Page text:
Presentation: "Fortress"

Time: Monday 14:40 - 15:30

Location: Rytmisk Sal

Abstract: Guy Steele leads a small team of researchers in Burlington, Massachusetts, who are taking on an enormous challenge -- create a programming language better than Java. Think of it as Java for scientists; Java for the programmers of a peta-scale supercomputer. Called Fortress, the new language is part of a larger Sun Labs effort to come up with a design for the supercomputer of the future, an effort funded in part by DARPA, the U.S. government's Defense Advanced Research Project Agency. Unlike past DARPA projects, however, the focus is not on high performance but rather high productivity. The difference? High performance is all about giving a problem to a machine and getting the answer, fast. With high productivity, the clock starts when you give the problem to the programmers. "So the question is what additional technologies can you use to support the programming process, the debugging process, the system administration process -- just everything involved with actually getting the answer from the time the problem is posed," Steele says.
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Guy L. Steele, Jr., Sun Microsystems

 Guy L. Steele, Jr.

Guy L. Steele Jr. (Ph.D., MIT, 1980) is a Sun Fellow and heads the Programming Language Research Group within Sun Microsystems Laboratories in Burlington, MA, USA. Before coming to Sun in 1994, he held positions at Carnegie-Mellon University, Tartan Laboratories, and Thinking Machines Corporation. He is the author or co-author of several books on programming languages (Common Lisp, C, High Performance Fortran, the Java Language Specification) as well as "The Hacker's Dictionary" (also known on the Internet as the "Jargon File").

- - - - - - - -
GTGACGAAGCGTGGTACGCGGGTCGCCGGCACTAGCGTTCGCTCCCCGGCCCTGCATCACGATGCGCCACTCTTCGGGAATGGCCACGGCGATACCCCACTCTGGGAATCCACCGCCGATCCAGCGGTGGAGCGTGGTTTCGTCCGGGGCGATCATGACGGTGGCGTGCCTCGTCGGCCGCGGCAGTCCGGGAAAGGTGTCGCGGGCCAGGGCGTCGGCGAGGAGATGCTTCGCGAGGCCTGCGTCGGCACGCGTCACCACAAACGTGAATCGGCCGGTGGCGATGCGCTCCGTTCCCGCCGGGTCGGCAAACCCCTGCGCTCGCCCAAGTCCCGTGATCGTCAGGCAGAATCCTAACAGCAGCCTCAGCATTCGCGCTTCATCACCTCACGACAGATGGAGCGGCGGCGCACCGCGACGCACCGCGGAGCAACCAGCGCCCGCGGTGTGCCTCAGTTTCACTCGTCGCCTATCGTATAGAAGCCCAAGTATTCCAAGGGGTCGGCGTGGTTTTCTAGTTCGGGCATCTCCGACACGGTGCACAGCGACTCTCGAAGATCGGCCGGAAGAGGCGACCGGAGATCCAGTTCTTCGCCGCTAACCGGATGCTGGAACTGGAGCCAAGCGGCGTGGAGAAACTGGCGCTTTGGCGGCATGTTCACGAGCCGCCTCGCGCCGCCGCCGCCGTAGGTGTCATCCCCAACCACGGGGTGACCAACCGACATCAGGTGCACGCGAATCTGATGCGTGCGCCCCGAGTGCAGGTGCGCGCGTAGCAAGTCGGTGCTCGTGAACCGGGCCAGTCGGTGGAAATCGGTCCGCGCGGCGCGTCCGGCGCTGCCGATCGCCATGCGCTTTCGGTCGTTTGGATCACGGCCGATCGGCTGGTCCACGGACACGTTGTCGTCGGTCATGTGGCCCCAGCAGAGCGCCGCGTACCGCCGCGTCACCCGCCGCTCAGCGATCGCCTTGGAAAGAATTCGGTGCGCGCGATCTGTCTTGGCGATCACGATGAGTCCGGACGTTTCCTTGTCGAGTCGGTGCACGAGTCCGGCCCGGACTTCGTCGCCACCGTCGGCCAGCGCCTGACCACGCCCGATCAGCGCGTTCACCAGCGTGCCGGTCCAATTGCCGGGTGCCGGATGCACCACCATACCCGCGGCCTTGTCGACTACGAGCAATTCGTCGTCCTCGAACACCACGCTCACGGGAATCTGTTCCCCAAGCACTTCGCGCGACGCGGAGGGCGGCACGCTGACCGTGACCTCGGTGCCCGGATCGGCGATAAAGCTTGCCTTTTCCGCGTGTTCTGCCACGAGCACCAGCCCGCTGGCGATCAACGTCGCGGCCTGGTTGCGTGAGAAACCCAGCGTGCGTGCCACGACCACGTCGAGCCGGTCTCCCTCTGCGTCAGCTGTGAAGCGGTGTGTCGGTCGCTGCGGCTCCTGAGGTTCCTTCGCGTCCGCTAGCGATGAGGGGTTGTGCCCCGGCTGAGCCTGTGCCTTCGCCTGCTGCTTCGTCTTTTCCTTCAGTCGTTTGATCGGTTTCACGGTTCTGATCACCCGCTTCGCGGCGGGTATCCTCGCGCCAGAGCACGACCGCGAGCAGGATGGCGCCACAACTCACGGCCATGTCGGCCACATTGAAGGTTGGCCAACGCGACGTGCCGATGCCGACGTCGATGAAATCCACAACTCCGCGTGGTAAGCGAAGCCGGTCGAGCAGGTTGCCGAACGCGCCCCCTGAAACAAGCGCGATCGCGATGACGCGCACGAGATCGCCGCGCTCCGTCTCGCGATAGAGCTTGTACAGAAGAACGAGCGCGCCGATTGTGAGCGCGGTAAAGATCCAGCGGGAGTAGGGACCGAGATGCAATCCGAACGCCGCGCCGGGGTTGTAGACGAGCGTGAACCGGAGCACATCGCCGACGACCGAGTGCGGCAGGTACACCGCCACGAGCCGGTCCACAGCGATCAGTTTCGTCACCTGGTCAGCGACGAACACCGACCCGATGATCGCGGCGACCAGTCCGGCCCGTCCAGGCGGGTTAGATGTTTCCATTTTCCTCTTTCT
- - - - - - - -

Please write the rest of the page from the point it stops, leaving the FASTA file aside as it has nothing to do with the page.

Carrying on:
He has served as program chair for four ACM conferences on programming languages and also on the program committees of over 30 other conferences. He has served on accredited standards committees for the programming languages Common Lisp, C, Fortran, Scheme, and ECMAScript. He is an inventor or co-inventor on over 40 computer-related patents. He designed the original EMACS command set and was the first person to port TeX.

He is a Fellow of the American Association for Artificial Intelligence (1990) and a Fellow of the Association for Computing Machinery (1994). He has been awarded the ACM Grace Murray Hopper Award (1988), a Gordon Bell Prize (1990), and the ACM SIGPLAN Programming Languages Achievement Award (1996). He has been elected to the National Academy of Engineering of the United States of America (2001) and to the American Academy of Arts and Sciences (2002).